WRT "too much cash" is a cash account. I'm rashly presuming "cash account" translates into what we call a "savings account" in the US. A simple account that you put money into, the bank pays interest on, and there are essentially no restrictions beyond that.
I'd say that having more than $5000 in that kind of account could be excessive. Convenient--but excessive. Consider that until the first of this year, those accounts were paying typically 2-4% in the US, with 4% being the "online" accounts that you have to access via some other checking account with up to a three day lag in availability. In contrast, simple CD's were paying 5% and more even on low notes like $1000 or $2500.
So if you take out a number of $2500 CD's, typically paying twice the usual savings acocunt interest, you still have that money "at hand" and in the worst case you will lose 90 days simple interest on the note if you pull it out. Running the numbers, you'd lost
1/4 of 5% interest on the CD, that's 1-1/4% or $12.50 per thousand, if you had to break the note. But after a mere six months--the note would have paid you all that the savings account pays in an entire year! So if you can make it for just six months without touching that money, it doesn't matter if there's an early withdrawl penalty. And by keeping it in multiple small CDs instead of one "jumbo", you ensure that you can take out just what you need--without creating a huge penalty on the jumbo.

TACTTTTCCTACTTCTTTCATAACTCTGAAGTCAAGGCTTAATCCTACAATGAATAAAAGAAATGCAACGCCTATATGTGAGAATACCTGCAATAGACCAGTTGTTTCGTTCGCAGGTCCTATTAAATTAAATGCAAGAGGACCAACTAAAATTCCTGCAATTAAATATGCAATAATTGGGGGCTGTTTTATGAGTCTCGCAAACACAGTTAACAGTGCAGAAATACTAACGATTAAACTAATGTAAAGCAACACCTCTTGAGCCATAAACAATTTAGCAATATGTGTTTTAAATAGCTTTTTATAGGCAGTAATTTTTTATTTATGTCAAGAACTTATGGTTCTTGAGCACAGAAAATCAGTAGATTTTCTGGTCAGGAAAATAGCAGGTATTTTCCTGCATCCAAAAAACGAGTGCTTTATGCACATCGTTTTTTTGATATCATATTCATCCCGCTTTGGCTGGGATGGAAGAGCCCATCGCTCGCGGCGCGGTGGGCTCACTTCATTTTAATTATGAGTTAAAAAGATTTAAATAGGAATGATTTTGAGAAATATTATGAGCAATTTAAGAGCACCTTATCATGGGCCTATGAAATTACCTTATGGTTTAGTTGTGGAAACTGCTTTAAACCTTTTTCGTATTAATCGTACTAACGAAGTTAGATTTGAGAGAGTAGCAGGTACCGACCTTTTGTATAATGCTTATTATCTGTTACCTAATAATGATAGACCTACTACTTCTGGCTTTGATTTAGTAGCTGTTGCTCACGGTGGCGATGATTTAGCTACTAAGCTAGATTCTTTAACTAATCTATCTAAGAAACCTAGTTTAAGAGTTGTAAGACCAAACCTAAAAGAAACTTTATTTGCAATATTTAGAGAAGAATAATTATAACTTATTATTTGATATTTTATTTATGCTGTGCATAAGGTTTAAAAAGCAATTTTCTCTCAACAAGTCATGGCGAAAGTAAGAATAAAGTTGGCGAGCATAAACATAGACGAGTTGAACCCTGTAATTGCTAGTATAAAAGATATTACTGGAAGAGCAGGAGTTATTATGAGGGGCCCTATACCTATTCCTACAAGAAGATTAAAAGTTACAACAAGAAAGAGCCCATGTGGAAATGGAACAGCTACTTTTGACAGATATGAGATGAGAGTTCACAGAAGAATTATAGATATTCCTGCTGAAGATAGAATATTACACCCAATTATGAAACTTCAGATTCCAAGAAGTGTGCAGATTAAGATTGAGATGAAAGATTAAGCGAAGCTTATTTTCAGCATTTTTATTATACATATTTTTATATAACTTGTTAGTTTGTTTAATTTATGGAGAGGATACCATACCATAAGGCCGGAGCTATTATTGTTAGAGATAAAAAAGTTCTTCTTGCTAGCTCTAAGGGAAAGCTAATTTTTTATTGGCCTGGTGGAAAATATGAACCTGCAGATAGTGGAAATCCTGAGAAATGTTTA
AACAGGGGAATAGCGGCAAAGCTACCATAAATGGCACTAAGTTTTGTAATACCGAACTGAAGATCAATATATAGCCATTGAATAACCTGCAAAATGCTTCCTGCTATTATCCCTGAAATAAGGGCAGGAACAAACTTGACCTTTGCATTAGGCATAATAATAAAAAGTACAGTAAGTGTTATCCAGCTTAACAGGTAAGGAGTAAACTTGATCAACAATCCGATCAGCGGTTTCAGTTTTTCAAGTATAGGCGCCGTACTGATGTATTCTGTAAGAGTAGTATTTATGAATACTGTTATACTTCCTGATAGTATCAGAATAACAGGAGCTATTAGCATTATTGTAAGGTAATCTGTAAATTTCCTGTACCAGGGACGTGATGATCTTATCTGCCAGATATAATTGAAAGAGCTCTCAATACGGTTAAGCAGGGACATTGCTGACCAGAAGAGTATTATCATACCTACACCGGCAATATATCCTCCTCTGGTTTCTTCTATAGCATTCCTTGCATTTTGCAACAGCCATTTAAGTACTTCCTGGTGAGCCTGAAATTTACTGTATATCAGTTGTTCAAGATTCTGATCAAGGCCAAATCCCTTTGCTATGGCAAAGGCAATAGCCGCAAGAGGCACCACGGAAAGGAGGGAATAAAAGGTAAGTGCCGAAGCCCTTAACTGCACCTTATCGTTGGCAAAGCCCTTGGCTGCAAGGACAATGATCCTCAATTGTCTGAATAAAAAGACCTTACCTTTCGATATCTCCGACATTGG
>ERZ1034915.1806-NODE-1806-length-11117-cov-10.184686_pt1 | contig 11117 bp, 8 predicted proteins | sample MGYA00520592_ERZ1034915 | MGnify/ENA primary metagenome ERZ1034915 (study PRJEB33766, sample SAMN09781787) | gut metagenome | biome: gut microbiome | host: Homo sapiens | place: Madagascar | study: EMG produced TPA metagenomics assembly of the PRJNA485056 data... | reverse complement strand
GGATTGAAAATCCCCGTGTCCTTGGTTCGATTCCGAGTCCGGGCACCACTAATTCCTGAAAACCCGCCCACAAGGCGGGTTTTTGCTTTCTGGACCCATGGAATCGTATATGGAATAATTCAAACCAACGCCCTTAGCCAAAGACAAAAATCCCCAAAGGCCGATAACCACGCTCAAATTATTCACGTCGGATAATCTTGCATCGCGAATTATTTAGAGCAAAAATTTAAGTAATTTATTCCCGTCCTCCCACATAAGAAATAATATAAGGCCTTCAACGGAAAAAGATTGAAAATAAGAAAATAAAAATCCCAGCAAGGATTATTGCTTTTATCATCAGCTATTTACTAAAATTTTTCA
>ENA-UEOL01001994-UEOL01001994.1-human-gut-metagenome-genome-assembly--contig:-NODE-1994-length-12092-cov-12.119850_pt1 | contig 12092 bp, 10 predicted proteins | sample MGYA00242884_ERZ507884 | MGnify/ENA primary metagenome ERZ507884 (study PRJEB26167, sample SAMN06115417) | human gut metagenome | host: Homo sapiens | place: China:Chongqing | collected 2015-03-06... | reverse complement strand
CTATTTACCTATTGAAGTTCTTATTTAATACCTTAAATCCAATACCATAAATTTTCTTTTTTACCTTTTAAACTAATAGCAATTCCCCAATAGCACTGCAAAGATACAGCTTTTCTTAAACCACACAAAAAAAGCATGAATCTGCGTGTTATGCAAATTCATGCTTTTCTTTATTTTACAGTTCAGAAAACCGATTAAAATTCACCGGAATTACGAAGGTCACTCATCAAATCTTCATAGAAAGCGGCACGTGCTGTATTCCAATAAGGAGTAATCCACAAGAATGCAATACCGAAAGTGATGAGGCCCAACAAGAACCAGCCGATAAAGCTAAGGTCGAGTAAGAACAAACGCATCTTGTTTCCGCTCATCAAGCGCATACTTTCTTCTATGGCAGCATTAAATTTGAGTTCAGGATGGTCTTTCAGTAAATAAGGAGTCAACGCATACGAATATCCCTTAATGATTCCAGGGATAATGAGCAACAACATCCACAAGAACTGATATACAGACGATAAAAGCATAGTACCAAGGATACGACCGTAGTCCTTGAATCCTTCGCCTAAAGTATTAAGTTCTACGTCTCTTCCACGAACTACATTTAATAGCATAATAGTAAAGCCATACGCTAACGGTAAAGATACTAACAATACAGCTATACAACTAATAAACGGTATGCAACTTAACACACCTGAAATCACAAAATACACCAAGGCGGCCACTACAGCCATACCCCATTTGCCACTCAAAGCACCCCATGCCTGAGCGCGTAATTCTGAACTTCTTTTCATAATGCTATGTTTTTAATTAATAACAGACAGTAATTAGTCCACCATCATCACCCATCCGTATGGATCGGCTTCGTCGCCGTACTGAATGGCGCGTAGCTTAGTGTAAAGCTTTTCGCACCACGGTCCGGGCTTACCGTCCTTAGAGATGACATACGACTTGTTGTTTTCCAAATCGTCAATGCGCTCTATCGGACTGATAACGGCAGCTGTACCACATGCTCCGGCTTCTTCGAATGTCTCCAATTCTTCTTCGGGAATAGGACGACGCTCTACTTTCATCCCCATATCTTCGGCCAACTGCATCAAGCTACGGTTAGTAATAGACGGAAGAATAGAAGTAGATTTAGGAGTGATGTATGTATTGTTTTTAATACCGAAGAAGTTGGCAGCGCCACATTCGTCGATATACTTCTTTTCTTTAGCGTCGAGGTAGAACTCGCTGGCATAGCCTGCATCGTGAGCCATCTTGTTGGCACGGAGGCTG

Credit Unions also are typically a full percent or more ahead of banks in the US, it may take some looking around to find one that you are eligible to join, but many have open enrollment for "friends" of existing members once per year.
I will readily concede that you can do better on "jumbo" CD's. I think the best small CD rates were around 4% a full month ago, while jumbos were pushing 8% (by brokers, not at the corner bank). But that's not the point here. Even the small CD's will do better than "savings" accounts, even online savings accounts, and if played properly the penalty is nothing to worry about. The accounts are also fully insured, and not subject to market losses--as an eTrade or other mutual fund account will be.